LOS AN GE ELES. Evaporation during pregnancy is about 33% more likely for women to have a low birth weight baby than expectant mothers who do not smoke e-cigarettes, according to a UCLA study published on Wednesday, July 7.
Low birth weight infants weighing less than 5.5 pounds often require specialized medical care and are at greater risk for early life complications and long-term health problems, says Dr. Annette Reagan, UCLA Fielding School Epidemiology Assistant Public Health գլխավոր lead author of the study.
The study, which involved researchers from the US Centers for Disease Control and Prevention, was published in the July issue of the journal Obstetrics and Gynecology.
The researchers analyzed data on approximately 80,000 mothers from the 2016-18 Pregnancy Risk Assessment System or PRAMS, a CDC coordinated project that collects information on maternal experiences across the country before, during and immediately after pregnancy.
Of those in the group, 1.1% said they had used e-cigarettes in the last three months of their pregnancy, and nearly two-thirds of those who said they had smoked regular cigarettes during that time.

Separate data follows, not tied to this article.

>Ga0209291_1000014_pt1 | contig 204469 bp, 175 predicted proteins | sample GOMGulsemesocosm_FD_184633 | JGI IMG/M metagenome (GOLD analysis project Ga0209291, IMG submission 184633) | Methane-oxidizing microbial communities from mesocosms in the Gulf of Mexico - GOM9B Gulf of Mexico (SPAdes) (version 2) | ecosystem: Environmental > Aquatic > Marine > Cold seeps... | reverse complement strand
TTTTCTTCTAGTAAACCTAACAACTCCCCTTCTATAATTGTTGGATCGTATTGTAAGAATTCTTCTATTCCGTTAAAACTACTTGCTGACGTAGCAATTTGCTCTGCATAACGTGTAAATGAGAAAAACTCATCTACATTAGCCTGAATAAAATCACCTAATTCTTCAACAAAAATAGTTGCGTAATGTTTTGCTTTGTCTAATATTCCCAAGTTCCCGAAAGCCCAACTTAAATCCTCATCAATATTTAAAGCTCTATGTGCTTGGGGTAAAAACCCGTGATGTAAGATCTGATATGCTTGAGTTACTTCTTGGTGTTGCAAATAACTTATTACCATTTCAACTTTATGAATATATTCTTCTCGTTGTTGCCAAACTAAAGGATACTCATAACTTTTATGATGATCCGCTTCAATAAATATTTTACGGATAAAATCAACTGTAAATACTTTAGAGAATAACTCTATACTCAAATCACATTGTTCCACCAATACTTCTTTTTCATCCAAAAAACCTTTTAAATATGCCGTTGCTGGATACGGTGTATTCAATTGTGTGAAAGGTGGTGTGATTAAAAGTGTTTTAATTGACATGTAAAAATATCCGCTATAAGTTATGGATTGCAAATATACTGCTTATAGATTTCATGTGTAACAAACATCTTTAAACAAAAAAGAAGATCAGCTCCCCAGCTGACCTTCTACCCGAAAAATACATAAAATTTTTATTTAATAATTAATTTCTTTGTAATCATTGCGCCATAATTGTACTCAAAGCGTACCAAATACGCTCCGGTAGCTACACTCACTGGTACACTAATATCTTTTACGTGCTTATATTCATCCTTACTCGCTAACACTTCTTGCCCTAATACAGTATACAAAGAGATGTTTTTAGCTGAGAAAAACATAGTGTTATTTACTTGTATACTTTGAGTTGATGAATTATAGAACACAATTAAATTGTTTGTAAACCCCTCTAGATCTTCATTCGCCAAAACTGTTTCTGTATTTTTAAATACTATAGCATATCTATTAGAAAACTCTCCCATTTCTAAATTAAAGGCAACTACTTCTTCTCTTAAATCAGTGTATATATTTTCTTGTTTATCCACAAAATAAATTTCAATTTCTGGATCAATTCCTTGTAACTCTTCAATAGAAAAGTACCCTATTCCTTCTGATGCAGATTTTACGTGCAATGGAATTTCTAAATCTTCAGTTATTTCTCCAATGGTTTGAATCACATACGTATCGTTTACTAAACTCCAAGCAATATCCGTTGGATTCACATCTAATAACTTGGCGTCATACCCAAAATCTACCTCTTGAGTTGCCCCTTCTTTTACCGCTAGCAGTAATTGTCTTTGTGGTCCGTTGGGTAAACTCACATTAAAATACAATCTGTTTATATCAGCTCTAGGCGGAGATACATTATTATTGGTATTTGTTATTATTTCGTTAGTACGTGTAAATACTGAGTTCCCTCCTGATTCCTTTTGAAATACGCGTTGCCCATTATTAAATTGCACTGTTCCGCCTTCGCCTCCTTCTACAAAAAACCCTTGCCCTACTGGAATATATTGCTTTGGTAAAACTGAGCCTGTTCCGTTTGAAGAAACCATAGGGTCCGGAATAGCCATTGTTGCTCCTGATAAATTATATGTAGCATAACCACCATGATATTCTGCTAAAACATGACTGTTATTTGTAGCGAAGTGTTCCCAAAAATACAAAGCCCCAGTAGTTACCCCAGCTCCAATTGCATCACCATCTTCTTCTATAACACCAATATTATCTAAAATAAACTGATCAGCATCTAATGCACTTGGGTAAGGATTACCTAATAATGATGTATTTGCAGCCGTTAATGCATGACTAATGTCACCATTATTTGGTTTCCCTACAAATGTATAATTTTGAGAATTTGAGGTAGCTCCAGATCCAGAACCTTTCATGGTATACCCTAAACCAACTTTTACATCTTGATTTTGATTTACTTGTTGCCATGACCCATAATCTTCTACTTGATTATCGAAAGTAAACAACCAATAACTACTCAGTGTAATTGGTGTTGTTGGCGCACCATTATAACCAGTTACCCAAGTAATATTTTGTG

“Although only a small percentage of people used e-cigarettes, we were surprised at how many used both e-cigarettes and incandescent cigarettes during pregnancy,” said Reagan, who teaches at the University of San Francisco Nursing School. “We found high rates of low birth weight for e-cigarette users, and it happened even for those who did not smoke.”
The team reported that the rate of low birth weight among e-cigarette users, exclusively or in combination with regular cigarettes, was 8.1%, compared with 6.1% for non-smokers. However, they also found that low birth weight among jumpers alone jumped to 10.6%, and preterm birth rates jumped to 12.4%, compared with 7.6% for non-users. These increases were not observed among e-cigarettes or regular cigarette users.
“These findings are important because being born early means that the baby has less time to grow and gain weight in the womb,” Reagan said. “Most of the baby’s weight is gained in late pregnancy.”
Nicotine, found in both regular and e-cigarettes, is considered by the CDC to be a developmental toxin that can adversely affect fetal development. Because researchers have found that being underweight is more common in women who smoke e-cigarettes more often than they do, it is possible that the amount of nicotine exposure may be associated with these harmful effects. However, they said more research was needed to confirm this.
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